Agar induced the expression of the four β-agarases AgaA-D (Figure 6A), which have complementary roles in the complex Z. galactanivorans agarolytic system. AgaA and AgaD are secreted enzymes, thought to be specialized in the initial attack of solid-phase agars (Jam et al., 2005; Hehemann et al., 2012). AgaA expression was also induced by porphyran, corroborating its tolerance for sulfated moieties as shown previously (Hehemann et al., 2012). A gene of unknown function ZGAL_4202 localized next to agaA was highly expressed with agar and thus might play a yet unclear role for agar catabolism. The soluble oligosaccharides produced by AgaA and/or AgaD can be further processed by the outer membrane-bound AgaB (Jam et al., 2005). agaB is part of a detected transcriptional unit with genes encoding a TBDR, a SusD-like SGBP and a CBM22-containing lipoprotein. The expression of the latter two genes was induced with agar (Figure 6A). The paralogous gene cluster encompassing ZGAL_2296 (42% similarity with ZGAL_3572), ZGAL_2297 (48% similarity with ZGAL_3571), and ZGAL_2298 (62% similarity with ZGAL_3570) was also strongly expressed with agar. This organization is reminiscent of a PUL organization, suggesting a role for the binding and import of agaro-oligosaccharides into the periplasm. Furthermore, a large cluster ZGAL_4657 to ZGAL_4669 was significantly induced in the presence of agar and to a lesser extent of porphyran. It contains the ahgA gene coding for an exolytic 3,6 anhydro-α-L-galactosidase of the GH117 family, which releases 3,6-anhydro-L-galactose (L-AnG) from agaro-oligosaccharides (Rebuffet et al., 2011). Other genes from the cluster show strong sequence identities (Supplementary Table 6) with genes involved in L-AnG catabolism in Pseudoalteromonas atlantica T6c and Vibrio natriegens EJY3 (Lee S. B. et al., 2014; Yun et al., 2015). This cluster also encodes a TBDR/SGBP tandem, two transcriptional regulators and a sulfatase of the S1-19 family (Barbeyron et al., 2016a). Although not induced by agars in our experiments, the gene ZGAL_4655 next to the L-AnG catabolism cluster has 48% sequence identity with the β-galactosidase VEJY3_09170 from V. natriegens EJY3 (Supplementary Table 6), which releases galactose residues from the non-reducing end of agaro-oligosaccharides (Lee C. H. et al., 2014). Therefore, we discovered a substrate-inducible PUL for agaro-oligosaccharides in Z. galactanivorans that complements the action of the above-mentioned agarases. Two additional sulfatases are good candidates to desulfate agars, namely ZGAL_3527 (S1-20 family, expression induced 12-fold with agar compared to glucose) and ZGAL_3509 (S1-16 family), which is located next to a predicted SGBP induced with porphyran (Figure 6A). Finally, results point at agar-responsive genes for which a link with agar catabolism is still unclear, including ZGAL_1272 and the detected transcriptional unit ZGAL_4688 to ZGAL_4690. ZGAL_1272 encodes a putative glycoside hydrolase from the GH114 family, in which only one member was characterized as an endo-α-1,4-polygalactosaminidase (Tamura et al., 1995). However, the two sequences only share 25% identity (data not shown), suggesting different substrate specificities. ZGAL_4688 encodes a protein that likely adopts a beta-propeller fold (InterProScan domain IPR011042), which might be reminiscent of the structure found in several known GH families.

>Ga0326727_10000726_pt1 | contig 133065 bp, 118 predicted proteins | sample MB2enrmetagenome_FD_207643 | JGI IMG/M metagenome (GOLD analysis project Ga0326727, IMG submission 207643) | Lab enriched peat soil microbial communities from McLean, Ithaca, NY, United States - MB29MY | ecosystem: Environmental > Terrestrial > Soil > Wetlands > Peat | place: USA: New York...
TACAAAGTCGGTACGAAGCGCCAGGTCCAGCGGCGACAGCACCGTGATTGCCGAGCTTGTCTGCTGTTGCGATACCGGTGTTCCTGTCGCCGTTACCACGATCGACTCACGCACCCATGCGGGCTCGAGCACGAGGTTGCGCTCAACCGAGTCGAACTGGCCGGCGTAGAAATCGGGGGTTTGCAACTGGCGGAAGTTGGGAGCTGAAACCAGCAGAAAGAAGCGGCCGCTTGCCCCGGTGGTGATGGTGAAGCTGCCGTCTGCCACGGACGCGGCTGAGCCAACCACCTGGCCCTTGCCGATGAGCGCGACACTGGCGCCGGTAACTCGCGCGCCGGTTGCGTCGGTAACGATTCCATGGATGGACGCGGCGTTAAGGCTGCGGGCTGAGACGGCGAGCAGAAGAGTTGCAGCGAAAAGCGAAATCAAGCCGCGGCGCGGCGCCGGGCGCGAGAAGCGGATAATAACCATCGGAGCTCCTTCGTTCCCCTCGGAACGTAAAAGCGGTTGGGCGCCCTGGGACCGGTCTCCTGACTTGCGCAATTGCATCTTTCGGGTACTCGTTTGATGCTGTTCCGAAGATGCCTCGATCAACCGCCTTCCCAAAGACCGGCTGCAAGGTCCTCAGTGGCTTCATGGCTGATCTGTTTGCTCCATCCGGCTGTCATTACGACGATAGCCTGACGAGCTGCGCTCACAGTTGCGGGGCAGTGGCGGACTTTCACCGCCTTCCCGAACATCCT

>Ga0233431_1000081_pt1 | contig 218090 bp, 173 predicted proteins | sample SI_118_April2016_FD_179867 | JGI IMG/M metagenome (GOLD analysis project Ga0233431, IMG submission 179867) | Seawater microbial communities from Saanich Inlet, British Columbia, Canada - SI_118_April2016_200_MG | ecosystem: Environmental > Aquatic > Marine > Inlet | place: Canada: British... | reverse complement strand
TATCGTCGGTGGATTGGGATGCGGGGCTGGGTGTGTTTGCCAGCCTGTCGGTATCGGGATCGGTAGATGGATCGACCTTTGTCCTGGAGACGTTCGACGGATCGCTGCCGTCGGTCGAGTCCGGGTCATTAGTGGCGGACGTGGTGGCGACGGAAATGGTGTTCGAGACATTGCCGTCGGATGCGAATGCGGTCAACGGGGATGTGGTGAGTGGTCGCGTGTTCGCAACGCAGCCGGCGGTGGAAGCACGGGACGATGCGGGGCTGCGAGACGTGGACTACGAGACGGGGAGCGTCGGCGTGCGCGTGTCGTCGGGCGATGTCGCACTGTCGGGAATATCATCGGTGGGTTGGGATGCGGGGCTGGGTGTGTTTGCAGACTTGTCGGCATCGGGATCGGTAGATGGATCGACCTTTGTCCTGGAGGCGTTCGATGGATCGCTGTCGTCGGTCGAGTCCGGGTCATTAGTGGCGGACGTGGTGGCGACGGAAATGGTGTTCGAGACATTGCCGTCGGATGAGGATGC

Figure 6. Genomic context and expression values of selected genes induced by red algal polysaccharides (FWER < 0.05). Asterisks denote significant up-regulation compared to glucose (FWER < 0.05). The y-axis scale reports normalized expression values and is conserved for each genomic region. Genes from the same genomic region and shaded with the same color were found to belong to the same transcription unit by the network approach. (A) Genes induced by agar (red) and/or porphyran (orange) compared to glucose condition (gray). (B) Genes induced by κ-carrageenan (light blue) and/or ι-carrageenan (dark blue) compared to glucose condition.
Both κ- and ι-carrageenan induced the expression of ZGAL_3150, annotated as a glycoside hydrolase of family GH127 (Figure 6B). The only characterized activities in the GH127 family are the hydrolysis of β-L-arabinofuranose from plant extensins (Fujita et al., 2014) and of 3-C-Carboxy-5-deoxy-L-xylofuranose from pectin (Ndeh et al., 2017). These sugars have not been found in red algae, suggesting a new substrate specifity on carrageenan motifs for ZGAL_3150. Both carrageenans also strongly induced the expression of a SusD-like SGBP (ZGAL_3580, log2FC > 3) adjacent to a TBDR gene, suggesting a role in binding of carrageenan to the cell surface. κ-carrageenan, but not ι-carrageenan, further induced the expression of another TBDR/SGBP pair (ZGAL_3987/ZGAL_3988) and one TBDR (ZG_2305), which might have concerted roles for substrate binding. In addition, the two adjacent genes ZGAL_234 and ZGAL_235 were up-regulated during growth with κ-carrageenan (Figure 6B). These two genes are adjacent to ZGAL_236, which encodes the characterized κ-carrageenase CgkA (Barbeyron et al., 1998). ZGAL_235 encodes a putative transcriptional regulator of the TetR family. ZGAL_234 encodes a protein with an alpha/beta hydrolase-fold containing an N-terminal haloalkane dehalogenase domain that shares 40% sequence identity with that of the characterized enzyme DbjA from Bradyrhizobium japonicum 3I1B110 (Sato et al., 2005). The up-regulation of ZGAL_234 by carrageenan might therefore help the bacteria when degrading cell walls, to cope with halogenated compounds that are released by red algae under stress conditions (Cosse et al., 2007). Finally, the expression of the locus ZGAL_2985–2988 was induced by ι-carrageenan, but not by κ-carrageenan (Figure 6B). It encodes three proteins of unknown function and a glycoside hydrolase of family 5, subfamily 42 (ZGAL_2986). GH5 is one of the largest of all CAZy families, encompassing a variety of activities. To date, GH5_42 counts 54 members in the CAZy database (http://www.cazy.org/GH5_42_all.html) but their substrate specificity remains unknown since all of them lack experimental characterization (Aspeborg et al., 2012). Our results could therefore guide future activity tests on ι-carrageenan related substrates.